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  • Letter
  • Open Access

Incidence of hypotension according to the discontinuation order of vasopressors: a matter of pharmacokinetics

Critical Care201923:85

https://doi.org/10.1186/s13054-018-2131-9

  • Received: 19 June 2018
  • Accepted: 19 July 2018
  • Published:

The original article was published in Critical Care 2018 22:131

We read with interest the study by Jeon and colleagues on hypotension developing during withdrawal of the two vasopressor agents, norepinephrine or vasopressin, demonstrating a higher incidence of hypotension at the end of the first hour with changes in norepinephrine than vasopressin [1].

The half-life of norepinephrine is reported as being between 2 and 6.8 min [2]. One hour is more than eight half-lives, and thus the norepinephrine would be very, very close to a new steady state of infusion. Even if the 6.8 min half-life is used this makes greater than 99.7% of the change having occurred. As the drop in norepinephrine infusion rate is 33.3% of the total, the new serum level would be approximately 67% of the original value.

In contrast, the half-life of vasopressin is 30 min [3]. One hour following the change two half-lives would have past, the vasopressin level would be still dropping, and only three quarters of the total change would have occurred. As the vasopressin infusion rates are altered only by 10%, the new serum level of vasopressin would be 92.5% that of the original infusion.

Thus, the comparison is the effect of lowering one serum level of medications by 7.5% with lowering another serum level of medication by 33%, a four-fold difference. It could be concluded that the higher incidence in hypotension with norepinephrine may be due to its more dramatic relative drop in serum level than in the vasopressin group.

Pharmacokinetics principles would suggest that hypotension due to vasopressin infusion changes would take longer to be clinically manifested than those of norepinephrine. Not only does the study compare different proportional changes, it measures the effect in a time frame too short to see the full effect of vasopressin infusion changes.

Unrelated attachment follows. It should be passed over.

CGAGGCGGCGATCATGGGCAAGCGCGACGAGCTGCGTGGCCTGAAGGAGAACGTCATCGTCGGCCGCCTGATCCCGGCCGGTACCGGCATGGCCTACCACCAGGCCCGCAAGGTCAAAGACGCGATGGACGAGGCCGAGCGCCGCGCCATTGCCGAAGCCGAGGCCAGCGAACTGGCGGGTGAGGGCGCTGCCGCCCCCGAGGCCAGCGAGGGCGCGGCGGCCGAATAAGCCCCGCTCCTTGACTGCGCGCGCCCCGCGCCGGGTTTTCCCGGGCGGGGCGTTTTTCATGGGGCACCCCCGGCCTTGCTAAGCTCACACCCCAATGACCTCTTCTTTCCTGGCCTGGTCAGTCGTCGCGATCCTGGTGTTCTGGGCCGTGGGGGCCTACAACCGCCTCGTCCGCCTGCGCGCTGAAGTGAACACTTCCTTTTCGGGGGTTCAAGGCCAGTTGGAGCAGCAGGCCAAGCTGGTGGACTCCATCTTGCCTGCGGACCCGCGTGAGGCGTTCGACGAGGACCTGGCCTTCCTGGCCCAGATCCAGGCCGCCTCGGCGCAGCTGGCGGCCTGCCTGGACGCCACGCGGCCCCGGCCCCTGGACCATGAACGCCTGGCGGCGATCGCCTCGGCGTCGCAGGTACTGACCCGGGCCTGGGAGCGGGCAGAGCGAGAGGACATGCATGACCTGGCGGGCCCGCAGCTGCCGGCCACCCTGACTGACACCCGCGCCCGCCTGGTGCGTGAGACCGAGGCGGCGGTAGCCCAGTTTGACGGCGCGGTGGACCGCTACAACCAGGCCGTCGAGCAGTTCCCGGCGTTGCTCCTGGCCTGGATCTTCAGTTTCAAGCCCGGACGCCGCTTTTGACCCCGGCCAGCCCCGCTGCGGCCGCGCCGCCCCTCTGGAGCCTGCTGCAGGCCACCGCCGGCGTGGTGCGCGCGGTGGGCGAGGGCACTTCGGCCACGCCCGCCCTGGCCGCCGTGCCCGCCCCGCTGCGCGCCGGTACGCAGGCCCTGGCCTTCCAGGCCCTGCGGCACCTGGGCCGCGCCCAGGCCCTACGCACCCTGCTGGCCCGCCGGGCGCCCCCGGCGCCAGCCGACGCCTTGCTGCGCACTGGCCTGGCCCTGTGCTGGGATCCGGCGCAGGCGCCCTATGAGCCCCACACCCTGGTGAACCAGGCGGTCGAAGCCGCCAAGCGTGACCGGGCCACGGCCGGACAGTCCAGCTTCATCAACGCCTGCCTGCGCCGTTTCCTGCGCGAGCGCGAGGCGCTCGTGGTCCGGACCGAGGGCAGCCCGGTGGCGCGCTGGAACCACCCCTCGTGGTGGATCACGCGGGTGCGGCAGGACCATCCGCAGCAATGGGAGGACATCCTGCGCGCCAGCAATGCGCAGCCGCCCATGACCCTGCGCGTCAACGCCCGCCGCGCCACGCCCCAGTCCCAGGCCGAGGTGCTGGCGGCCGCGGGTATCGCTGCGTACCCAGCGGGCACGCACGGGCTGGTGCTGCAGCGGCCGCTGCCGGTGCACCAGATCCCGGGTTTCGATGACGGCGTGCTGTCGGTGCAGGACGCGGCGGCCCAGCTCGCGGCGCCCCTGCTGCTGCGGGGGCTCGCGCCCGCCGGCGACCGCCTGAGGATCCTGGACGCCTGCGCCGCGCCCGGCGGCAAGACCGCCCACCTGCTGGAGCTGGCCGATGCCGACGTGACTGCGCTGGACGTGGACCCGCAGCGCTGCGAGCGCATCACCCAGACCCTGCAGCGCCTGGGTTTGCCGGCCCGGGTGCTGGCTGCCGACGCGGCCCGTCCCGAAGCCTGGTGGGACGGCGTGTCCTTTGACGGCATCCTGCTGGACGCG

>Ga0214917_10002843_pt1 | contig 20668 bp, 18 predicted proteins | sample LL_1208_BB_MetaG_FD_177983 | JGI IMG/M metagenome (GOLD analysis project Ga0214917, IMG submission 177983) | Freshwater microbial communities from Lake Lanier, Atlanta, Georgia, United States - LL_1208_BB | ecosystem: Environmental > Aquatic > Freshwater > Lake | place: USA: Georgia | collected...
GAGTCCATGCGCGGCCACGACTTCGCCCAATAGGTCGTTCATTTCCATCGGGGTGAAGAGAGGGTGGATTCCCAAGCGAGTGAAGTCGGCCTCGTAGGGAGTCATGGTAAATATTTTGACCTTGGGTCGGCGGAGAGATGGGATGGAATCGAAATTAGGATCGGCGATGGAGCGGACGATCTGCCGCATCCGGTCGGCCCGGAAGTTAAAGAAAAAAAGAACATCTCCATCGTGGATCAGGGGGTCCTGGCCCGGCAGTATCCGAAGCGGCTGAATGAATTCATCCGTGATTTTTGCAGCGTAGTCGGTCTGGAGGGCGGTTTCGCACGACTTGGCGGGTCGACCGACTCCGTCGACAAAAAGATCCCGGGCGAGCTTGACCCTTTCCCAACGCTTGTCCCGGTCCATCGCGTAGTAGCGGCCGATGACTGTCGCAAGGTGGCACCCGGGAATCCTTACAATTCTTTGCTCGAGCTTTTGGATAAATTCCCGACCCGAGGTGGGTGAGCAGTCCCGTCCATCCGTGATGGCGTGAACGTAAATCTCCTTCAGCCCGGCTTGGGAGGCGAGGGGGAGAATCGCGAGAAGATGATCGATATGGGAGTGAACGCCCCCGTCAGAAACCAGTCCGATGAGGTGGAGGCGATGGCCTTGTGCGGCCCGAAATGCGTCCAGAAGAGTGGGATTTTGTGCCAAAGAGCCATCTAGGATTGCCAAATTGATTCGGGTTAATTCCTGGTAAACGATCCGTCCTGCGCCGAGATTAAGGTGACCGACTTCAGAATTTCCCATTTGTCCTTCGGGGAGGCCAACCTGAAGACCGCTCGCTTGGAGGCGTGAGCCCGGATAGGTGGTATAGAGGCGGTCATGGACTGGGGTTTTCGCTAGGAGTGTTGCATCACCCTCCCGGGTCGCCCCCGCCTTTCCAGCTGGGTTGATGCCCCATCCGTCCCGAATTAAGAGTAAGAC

Notes

Declarations

Acknowledgements

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Authors’ contributions

RF and BH formulated the letter, researched the references, and read and approved the final manuscript.

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The authors declare that they have no competing interests.

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Authors’ Affiliations

(1)
Hawke’s Bay Hospital, Hastings, New Zealand
(2)
Chinese University of Hong Kong, Hong Kong, China
(3)
University of Otago, Dunedin, New Zealand

References

  1. Jeon K, Song JU, Chung CR, Yang JH, Suh GY. Incidence of hypotension according to the discontinuation order of vasopressors in the management of septic shock: a prospective randomized trial (DOVSS). Crit Care. 2018;22(1):131.View ArticleGoogle Scholar
  2. Beloeil H, Mazoit JX, Benhamou D, Duranteau J. Norepinephrine kinetics and dynamics in septic shock and trauma patients. Br J Anaesth. 2005;95(6):782–8.View ArticleGoogle Scholar
  3. Solis-Herruzo JA, Gonzalez-Gamarra A, Castellano G, Muñoz-yagüe MT. Metabolic clearance rate of arginine vasopressin in patients with cirrhosis. Hepatology. 1992;16(4):974–9.View ArticleGoogle Scholar

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© The Author(s). 2019

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